Ecologically Based Systems, Page 2

Ecologically Based Systems, Page 2

Ecologically Based Systems, Page 2

tilling rye between vineyard rows
A beneficial stinkbug preys on a Colorado potato beetle larva, helping this potato plant retain leaves.
Photo by Eleanor Groden.

More than 100,000 species of insects, plants, vertebrates, nematodes and microorganisms inhabit any given farm. Only several dozen are potential problems. Fewer still - less than a dozen - will feed on or crowd out crops in a given year.

Understanding a Pest's Strengths and Weaknesses

Pests generally succeed because they have adapted to the resources - food, water, shelter and light - they find. They explode into major problems when the factors that normally keep them under control are limited or missing. By recognizing the needs and abilities of a pest, and by designing a system that works against its preferences, producers can reduce pest numbers and pest-inflicted damage.

'The laws of nature demand that we look at the whole system,' says John Teasdale, a weed scientist with USDA's Agricultural Research Service in Beltsville, Md. 'To control any individual organism, one needs to understand how it relates to the ecosystem in which it operates.'

Many pests have impressive abilities to reproduce often and disperse widely. Although these pests may face competition from other organisms or attacks by enemies, they thrive by rapidly colonizing new habitats before their competitors or antagonists arrive. Summer annual weeds such as redroot pigweed, insect pests such as aphids and many diseases share such characteristics. Annual monoculture cropping systems - subjected to the repeated disruptions caused by tillage, planting, herbicide applications, cultivation and harvest - open many inviting habitats for such 'hit-and-run' pests.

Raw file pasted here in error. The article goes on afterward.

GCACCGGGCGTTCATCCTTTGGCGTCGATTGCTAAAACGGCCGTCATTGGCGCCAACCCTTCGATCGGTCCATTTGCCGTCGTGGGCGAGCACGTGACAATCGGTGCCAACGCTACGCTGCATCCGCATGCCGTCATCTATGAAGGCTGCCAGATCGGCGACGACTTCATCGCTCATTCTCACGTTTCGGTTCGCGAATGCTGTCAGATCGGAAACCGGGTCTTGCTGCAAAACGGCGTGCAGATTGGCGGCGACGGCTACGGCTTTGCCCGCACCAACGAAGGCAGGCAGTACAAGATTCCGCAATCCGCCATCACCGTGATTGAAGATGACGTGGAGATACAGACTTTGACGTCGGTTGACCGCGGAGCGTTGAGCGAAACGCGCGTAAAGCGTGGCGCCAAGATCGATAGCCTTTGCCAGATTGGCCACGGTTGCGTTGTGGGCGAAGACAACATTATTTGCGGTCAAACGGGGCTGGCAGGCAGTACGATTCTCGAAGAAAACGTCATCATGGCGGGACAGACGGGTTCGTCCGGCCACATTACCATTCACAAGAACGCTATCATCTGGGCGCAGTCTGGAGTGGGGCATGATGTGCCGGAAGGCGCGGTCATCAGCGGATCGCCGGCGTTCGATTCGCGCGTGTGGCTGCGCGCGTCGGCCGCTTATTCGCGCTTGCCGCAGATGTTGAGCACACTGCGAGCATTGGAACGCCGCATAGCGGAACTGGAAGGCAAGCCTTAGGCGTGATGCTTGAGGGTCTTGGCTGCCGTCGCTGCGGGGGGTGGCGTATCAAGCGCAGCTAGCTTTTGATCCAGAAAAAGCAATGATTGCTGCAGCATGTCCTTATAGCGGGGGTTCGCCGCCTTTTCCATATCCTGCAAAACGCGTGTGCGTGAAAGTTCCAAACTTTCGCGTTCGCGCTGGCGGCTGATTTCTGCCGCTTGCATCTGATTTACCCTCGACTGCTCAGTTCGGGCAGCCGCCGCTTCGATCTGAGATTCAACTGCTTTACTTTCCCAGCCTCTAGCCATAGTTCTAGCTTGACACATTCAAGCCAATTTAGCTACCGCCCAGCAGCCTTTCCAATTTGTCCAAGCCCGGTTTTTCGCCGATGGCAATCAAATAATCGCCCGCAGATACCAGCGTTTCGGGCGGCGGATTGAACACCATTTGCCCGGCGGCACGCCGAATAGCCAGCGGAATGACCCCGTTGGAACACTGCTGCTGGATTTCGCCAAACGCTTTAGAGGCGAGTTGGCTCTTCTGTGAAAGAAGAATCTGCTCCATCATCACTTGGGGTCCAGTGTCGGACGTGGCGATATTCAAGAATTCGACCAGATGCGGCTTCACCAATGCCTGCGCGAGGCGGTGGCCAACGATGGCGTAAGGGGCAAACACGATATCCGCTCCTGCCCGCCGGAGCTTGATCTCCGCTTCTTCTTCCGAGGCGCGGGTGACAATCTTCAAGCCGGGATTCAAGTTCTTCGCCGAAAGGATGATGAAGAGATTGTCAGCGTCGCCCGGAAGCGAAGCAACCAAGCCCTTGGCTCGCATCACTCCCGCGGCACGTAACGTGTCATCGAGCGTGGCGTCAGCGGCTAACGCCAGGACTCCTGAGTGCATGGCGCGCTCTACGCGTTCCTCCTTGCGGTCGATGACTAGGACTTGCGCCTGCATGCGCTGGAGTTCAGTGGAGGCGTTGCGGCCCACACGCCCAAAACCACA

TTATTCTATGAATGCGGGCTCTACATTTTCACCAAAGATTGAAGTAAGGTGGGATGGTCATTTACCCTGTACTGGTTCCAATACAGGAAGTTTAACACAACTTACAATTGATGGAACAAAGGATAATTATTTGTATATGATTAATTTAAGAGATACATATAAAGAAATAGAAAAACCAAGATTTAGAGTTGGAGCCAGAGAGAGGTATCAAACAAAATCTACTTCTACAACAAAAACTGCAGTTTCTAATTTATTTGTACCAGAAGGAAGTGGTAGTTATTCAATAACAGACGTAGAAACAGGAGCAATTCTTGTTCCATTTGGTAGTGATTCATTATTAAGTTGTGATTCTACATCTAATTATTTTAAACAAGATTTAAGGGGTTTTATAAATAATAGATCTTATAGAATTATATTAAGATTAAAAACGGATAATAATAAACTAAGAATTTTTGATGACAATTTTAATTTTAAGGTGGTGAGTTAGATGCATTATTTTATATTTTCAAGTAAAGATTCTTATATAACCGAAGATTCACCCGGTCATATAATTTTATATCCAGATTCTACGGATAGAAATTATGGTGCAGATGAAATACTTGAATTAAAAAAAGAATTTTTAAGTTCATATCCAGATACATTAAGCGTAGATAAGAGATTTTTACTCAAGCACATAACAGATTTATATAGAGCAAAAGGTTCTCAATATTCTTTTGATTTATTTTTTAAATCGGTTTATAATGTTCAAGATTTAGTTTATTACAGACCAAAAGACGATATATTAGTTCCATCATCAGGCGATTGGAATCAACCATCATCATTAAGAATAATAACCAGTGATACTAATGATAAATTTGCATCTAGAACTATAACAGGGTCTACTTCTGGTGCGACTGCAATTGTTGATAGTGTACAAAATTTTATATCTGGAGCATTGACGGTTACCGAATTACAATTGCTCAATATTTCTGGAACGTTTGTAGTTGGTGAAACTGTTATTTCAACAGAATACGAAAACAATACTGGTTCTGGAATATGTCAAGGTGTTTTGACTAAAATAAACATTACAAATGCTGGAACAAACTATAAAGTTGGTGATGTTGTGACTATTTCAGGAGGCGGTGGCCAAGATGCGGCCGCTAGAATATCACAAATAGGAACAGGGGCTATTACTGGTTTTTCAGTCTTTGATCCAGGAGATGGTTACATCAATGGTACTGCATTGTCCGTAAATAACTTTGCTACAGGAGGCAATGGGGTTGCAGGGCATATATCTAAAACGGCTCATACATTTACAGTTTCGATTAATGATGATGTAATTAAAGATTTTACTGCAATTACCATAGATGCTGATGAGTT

Other pests tend to be 'stand-and-fight' types. Better adapted to the difficulties of competition and to withstanding attacks by their enemies, they thrive in long-term perennial systems. These pests, such as perennial weeds, often live for a long time. Pests like the soybean cyst nematode go through dormant stages and wait for the right opportunity to establish. While they may produce fewer offspring than the 'hit-and-run' pests, 'stand-and-fight' pests invest more energy into the care of those offspring. Expect a 'stand-and-fight' weed to have large seeds, tubers or rhizomes. In addition, like quackgrass, they compete vigorously, squelching their opponents' growth in one-on-one competition.

What Makes a Plant Susceptible to Pests?

While you cannot change a pest's basic character, you can change your management practices to decrease a crop's vulnerability. Understanding what makes a crop susceptible to pest attack is critical to devising management strategies that reduce crop losses, pesticide use and associated costs.

Monoculture plantings are more susceptible to pest pressure than mixed stands. Specialized disease-causing organisms and plant-feeding insects are less likely to bother crops that grow amid other types of plants. Not only does a pest find it more difficult to locate its preferred host in a mixture, but the pest's natural enemies are often more abundant or effective in mixed plantings.

Conversely, large fields of single crops create an ideal environment for pest attack. When crops are genetically uniform, as most modern varieties are, the opportunity for pest damage is greater still.

Plants under stress from drought, a lack of nutrients or other factors are more vulnerable to pests. Some plants are actually better food for their pests when under stress. Aphids, in particular, take advantage of the nutrients available in stressed plants. Recent research has shown that when fed on by certain insects, some plants emit chemical signals that call natural enemies to their aid.

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You are reading the SARE bulletin A Whole Farm Approach to Managing Pests.

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